It was another wild week for the solar industry. There appears to be more growth than anticipated, next-generation products are starting to take off, and projects due two years from now are starting to enter the pipeline.

Here are the notable highlights from the week in solar.

Row of homes with solar panels on their roofs.

Image source: Getty Images.

2017 will be a surprisingly strong year for solar energy

Coming into 2017, there were a lot of questions about how big the global solar market would be. The U.S. was expected to see a down year in the aftermath of the investment tax credit extension, and China and India were relative unknowns due to potential policy changes. Early estimates had the industry growing from 78 GW in 2016 to 85 GW in 2017, which was a major slowdown from 50% growth the year before.

As the year has worn on, it's become apparent that solar installations will be a lot higher than anyone expected. China alone may install over 45 GW, and EnergyTrend is now expecting over 100 GW of solar capacity to be installed globally. That's great news for every solar manufacturer in the world, because it's a rising tide that lifts all boats and could mean a better second half of the year financially than investors are expecting.

BYD is coming to America

For years, BYD has had ambitions in the booming solar industry, and it seems the company is making good on them. The China-based company signed a 170 MW supply agreement with NextEra Energy (NYSE:NEE) this week and is expecting to launch an energy storage product in the U.S. later this year.

A powerful player in the tech industry, BYD will be an important player to watch because it could offer customers everything from EVs to energy storage to solar panels. And that could be a powerful combination.

Solar loans are becoming big business

Residential solar installation financing used to be almost entirely backed by leases, which allowed an installer to aggregate risk and sell off different cash flows to investors. But long term, it's likely that loans will play a much larger part in solar financing, as they do in home and auto sales.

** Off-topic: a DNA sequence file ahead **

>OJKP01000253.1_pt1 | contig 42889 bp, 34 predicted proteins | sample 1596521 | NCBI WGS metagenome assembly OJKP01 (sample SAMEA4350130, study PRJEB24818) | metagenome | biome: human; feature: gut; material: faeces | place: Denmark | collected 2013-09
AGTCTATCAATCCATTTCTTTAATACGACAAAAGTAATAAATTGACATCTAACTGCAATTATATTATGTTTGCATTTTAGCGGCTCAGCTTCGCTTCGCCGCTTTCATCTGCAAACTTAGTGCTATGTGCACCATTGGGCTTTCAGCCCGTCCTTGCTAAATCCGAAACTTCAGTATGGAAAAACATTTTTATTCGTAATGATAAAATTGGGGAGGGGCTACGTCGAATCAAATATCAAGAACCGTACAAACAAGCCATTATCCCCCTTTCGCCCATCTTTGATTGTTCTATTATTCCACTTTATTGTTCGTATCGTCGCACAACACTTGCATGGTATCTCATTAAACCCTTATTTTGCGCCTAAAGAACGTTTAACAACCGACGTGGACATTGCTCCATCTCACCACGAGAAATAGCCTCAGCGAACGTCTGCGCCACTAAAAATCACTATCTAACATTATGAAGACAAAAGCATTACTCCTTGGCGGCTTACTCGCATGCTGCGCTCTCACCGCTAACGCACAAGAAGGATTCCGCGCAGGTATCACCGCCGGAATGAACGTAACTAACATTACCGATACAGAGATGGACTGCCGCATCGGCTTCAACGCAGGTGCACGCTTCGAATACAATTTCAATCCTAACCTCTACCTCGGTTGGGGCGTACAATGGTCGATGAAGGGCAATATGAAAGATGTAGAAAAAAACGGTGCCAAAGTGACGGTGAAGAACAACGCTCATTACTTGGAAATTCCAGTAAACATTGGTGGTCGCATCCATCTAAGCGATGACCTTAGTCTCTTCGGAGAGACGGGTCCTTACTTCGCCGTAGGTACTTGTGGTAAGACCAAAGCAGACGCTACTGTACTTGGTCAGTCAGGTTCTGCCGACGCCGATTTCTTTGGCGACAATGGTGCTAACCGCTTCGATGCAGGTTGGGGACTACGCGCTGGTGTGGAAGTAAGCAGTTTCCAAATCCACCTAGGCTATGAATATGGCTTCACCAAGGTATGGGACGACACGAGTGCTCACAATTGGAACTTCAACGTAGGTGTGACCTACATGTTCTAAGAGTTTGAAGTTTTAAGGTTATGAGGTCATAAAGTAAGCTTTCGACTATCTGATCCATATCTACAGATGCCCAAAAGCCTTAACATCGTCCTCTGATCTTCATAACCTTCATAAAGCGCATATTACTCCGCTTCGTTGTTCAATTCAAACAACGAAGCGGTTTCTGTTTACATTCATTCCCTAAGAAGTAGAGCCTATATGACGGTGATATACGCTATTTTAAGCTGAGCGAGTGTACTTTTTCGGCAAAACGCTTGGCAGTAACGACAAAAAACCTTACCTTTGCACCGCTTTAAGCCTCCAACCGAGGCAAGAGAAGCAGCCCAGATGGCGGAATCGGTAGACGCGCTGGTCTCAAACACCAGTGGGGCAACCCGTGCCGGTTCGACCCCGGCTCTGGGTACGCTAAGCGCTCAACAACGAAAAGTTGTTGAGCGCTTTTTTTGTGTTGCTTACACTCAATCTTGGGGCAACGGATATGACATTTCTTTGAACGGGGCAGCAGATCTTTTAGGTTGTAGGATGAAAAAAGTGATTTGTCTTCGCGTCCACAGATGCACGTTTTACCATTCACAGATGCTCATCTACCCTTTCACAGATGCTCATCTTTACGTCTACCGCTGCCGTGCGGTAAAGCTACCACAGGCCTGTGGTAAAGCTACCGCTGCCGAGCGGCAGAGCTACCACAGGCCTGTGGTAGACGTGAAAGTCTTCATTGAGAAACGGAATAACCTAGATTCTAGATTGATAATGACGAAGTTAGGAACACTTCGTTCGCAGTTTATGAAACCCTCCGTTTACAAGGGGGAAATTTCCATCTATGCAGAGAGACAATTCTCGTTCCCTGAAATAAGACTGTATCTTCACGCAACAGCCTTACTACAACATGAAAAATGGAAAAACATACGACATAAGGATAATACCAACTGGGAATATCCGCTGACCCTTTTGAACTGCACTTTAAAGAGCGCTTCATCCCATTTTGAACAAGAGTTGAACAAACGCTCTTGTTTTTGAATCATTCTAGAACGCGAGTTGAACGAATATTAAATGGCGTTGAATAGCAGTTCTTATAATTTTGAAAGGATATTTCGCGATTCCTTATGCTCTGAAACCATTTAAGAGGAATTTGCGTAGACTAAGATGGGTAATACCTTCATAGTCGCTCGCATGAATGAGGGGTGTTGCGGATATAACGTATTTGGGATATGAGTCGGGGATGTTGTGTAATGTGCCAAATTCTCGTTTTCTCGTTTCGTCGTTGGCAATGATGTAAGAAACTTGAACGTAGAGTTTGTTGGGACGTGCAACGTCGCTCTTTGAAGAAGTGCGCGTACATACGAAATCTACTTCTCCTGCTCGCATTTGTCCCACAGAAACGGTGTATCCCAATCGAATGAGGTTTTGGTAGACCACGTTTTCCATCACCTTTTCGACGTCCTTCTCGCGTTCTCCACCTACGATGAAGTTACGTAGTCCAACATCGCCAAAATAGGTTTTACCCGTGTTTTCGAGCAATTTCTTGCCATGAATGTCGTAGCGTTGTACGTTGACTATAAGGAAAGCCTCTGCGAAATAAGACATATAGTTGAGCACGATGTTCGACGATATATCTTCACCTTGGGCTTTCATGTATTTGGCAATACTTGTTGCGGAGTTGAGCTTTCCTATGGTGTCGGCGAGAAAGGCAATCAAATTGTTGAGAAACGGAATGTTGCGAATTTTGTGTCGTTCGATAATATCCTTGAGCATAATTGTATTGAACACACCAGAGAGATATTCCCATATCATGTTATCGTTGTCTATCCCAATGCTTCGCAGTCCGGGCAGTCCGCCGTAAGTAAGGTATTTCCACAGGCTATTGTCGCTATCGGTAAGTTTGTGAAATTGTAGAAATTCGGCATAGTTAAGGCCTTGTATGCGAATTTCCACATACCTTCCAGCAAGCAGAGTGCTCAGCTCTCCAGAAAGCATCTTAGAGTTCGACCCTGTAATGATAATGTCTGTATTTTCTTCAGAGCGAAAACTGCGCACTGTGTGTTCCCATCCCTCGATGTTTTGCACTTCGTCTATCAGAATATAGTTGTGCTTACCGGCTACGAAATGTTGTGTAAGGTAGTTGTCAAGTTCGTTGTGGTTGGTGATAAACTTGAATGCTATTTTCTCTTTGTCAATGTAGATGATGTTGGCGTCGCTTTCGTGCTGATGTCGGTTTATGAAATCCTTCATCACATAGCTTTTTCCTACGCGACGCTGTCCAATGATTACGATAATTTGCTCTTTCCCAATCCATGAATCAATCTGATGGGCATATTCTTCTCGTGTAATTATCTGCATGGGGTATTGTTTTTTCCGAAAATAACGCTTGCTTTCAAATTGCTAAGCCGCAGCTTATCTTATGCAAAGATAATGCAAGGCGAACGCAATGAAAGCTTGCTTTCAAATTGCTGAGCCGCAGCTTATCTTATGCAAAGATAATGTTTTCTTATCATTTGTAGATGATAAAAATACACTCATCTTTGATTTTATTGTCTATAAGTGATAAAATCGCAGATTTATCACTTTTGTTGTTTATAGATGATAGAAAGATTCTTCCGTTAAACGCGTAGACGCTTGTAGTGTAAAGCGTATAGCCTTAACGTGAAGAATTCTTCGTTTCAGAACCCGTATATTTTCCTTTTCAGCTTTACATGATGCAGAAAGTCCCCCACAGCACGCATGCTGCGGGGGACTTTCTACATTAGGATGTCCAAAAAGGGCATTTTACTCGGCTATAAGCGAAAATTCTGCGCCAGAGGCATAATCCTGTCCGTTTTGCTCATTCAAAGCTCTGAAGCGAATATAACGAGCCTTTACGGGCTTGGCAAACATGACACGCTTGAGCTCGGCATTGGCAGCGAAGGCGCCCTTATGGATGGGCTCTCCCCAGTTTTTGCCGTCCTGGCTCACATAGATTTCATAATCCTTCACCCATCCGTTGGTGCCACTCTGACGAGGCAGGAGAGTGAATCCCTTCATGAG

That's why this week's deal by Mosaic to sell $300 million of loans to Goldman Sachs (NYSE:GS) provided a blueprint for how it may finance future projects. If big banks become consistent buyers of solar-power systems, it could lower financing costs and make solar affordable in more parts of the country, driving a new phase of growth. 

Panasonic is failing in Japan, moving to Gigafactory 2

In a strange announcement, Panasonic is halting all solar manufacturing at its plant near Kyoto, Japan, shortly after announcing the shutdown of a silicon plant in Salem, Oregon. These solar manufacturing shutdowns are happening as the company ramps up production at Tesla's (NASDAQ:TSLA) Gigafactory 2 in Buffalo, New York.

It's not clear if the equipment is being moved from Japan to New York (which seems plausible), but it's strange to be shutting down a factory like this just to open another one. A factor that could play into the decision is the $750 million in subsidies Tesla and Panasonic have gotten from the State of New York, which include buying manufacturing equipment. Those subsidies could make the plant more economically viable than manufacturing in Japan.

News and notes

Here are some other notable items from the week in solar:

  • Canadian Solar's (NASDAQ:CSIQ) subsidiary, Recurrent Energy, announced that it has signed a power purchase agreement for a power plant to be located in Kings County, California. The project will sell energy to community choice utility Peninsula Clean Energy and is expected to be completed in 2019.
  • Residential energy storage leader Sonnen said it has sold 1,000 home storage units in August in a sign of how viable the product has become. Look for solar-plus-storage to be a growing portion of every residential solar company's product offering in 2018, particularly those with international exposure, where countries like Australia and Italy are driving demand.
  • The World Bank announced that it will assist Vietnam with a solar auction, which will replace a $0.091-per-kWh feed-in tariff rate in the country. The generous subsidy currently in place may drive solar growth the country isn't ready to handle, and an auction could make for more predictable installations. But the fact that Vietnam could be a growing solar market is a positive development.
  • Speaking of new solar markets, Sweden had its first solar power purchase agreement executed in Jarfalla Municipality. The PPA will back a 745 kW rooftop solar project, which isn't big by international standards but shows that solar can be effectively built nearly anywhere.

That's all for this week in solar. Check back to next week for more solar coverage.